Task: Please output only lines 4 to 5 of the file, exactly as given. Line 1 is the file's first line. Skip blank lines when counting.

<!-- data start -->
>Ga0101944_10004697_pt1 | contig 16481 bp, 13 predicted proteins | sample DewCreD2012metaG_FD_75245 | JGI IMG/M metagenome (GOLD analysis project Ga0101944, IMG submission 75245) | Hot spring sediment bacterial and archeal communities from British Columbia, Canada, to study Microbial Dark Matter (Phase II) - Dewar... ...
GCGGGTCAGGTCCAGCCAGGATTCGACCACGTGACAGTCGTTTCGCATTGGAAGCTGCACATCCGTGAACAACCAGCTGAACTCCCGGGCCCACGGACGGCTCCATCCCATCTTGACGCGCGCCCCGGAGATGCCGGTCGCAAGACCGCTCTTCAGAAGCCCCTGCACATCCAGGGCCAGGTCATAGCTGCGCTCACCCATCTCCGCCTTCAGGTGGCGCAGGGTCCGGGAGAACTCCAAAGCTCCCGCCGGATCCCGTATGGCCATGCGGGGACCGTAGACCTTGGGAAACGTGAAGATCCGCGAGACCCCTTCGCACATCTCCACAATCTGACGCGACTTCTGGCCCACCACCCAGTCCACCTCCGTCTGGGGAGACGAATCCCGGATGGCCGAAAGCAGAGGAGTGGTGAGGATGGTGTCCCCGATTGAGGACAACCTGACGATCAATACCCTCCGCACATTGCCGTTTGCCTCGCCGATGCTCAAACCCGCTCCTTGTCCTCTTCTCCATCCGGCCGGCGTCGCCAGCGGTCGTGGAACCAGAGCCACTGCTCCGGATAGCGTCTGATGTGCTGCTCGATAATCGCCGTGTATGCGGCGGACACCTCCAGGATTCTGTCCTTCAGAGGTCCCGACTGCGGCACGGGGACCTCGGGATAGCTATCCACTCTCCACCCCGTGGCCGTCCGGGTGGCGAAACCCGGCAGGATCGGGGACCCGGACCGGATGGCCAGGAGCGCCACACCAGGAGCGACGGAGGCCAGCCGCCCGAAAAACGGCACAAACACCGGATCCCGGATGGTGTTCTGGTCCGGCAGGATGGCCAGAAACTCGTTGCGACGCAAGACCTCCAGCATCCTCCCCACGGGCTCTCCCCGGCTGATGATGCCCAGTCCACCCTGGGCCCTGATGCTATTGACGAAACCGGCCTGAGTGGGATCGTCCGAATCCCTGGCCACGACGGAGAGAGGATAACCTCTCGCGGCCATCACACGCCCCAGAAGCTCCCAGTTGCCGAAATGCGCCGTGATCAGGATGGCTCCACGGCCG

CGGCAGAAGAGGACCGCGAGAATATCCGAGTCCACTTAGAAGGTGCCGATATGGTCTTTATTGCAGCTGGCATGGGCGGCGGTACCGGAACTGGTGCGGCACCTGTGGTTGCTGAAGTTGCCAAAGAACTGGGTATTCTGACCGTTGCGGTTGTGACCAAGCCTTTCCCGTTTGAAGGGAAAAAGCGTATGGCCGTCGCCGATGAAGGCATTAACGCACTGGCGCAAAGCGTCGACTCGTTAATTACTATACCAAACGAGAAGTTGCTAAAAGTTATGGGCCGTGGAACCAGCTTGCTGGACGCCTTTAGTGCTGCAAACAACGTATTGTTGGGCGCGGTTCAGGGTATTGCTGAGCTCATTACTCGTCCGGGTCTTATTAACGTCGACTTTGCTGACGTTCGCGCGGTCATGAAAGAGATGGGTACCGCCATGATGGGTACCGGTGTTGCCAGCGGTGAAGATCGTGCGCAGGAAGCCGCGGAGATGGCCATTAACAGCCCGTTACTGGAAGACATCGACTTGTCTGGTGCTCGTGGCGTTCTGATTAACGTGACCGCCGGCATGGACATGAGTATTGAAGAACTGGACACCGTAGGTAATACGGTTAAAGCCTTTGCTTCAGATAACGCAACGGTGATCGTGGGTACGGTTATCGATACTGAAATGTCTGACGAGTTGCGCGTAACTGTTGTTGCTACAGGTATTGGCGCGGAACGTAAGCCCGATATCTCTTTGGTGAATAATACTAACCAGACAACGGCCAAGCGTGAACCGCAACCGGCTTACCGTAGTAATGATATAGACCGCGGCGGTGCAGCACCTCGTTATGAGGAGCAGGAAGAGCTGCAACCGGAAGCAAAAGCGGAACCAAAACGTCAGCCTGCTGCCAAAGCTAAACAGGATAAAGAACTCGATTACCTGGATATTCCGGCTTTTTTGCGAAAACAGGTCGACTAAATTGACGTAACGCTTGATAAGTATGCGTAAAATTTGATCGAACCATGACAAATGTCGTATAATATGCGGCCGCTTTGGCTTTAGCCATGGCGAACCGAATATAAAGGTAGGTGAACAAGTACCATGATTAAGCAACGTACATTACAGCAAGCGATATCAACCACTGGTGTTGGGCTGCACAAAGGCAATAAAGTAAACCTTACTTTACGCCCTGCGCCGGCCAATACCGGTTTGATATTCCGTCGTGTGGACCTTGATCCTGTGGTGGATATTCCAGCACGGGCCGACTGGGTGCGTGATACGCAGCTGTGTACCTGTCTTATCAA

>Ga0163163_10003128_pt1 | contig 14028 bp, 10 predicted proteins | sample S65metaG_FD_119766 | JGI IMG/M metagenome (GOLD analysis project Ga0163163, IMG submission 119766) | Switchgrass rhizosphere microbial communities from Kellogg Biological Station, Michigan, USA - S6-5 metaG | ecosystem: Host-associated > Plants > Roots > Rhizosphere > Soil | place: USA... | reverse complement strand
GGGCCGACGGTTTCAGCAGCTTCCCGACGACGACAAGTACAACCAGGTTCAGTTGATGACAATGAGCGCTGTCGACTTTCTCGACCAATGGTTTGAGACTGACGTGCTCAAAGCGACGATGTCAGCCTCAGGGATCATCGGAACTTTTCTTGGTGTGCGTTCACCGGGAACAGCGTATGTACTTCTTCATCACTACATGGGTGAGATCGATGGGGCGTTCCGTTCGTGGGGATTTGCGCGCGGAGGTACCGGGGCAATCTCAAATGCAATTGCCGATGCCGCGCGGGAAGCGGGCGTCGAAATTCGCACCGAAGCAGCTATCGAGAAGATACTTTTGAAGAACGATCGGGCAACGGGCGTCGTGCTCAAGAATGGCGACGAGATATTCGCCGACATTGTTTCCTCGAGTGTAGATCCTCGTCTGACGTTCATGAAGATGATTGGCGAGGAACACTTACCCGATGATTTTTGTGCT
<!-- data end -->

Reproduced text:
>Ga0163163_10003128_pt1 | contig 14028 bp, 10 predicted proteins | sample S65metaG_FD_119766 | JGI IMG/M metagenome (GOLD analysis project Ga0163163, IMG submission 119766) | Switchgrass rhizosphere microbial communities from Kellogg Biological Station, Michigan, USA - S6-5 metaG | ecosystem: Host-associated > Plants > Roots > Rhizosphere > Soil | place: USA... | reverse complement strand
GGGCCGACGGTTTCAGCAGCTTCCCGACGACGACAAGTACAACCAGGTTCAGTTGATGACAATGAGCGCTGTCGACTTTCTCGACCAATGGTTTGAGACTGACGTGCTCAAAGCGACGATGTCAGCCTCAGGGATCATCGGAACTTTTCTTGGTGTGCGTTCACCGGGAACAGCGTATGTACTTCTTCATCACTACATGGGTGAGATCGATGGGGCGTTCCGTTCGTGGGGATTTGCGCGCGGAGGTACCGGGGCAATCTCAAATGCAATTGCCGATGCCGCGCGGGAAGCGGGCGTCGAAATTCGCACCGAAGCAGCTATCGAGAAGATACTTTTGAAGAACGATCGGGCAACGGGCGTCGTGCTCAAGAATGGCGACGAGATATTCGCCGACATTGTTTCCTCGAGTGTAGATCCTCGTCTGACGTTCATGAAGATGATTGGCGAGGAACACTTACCCGATGATTTTTGTGCT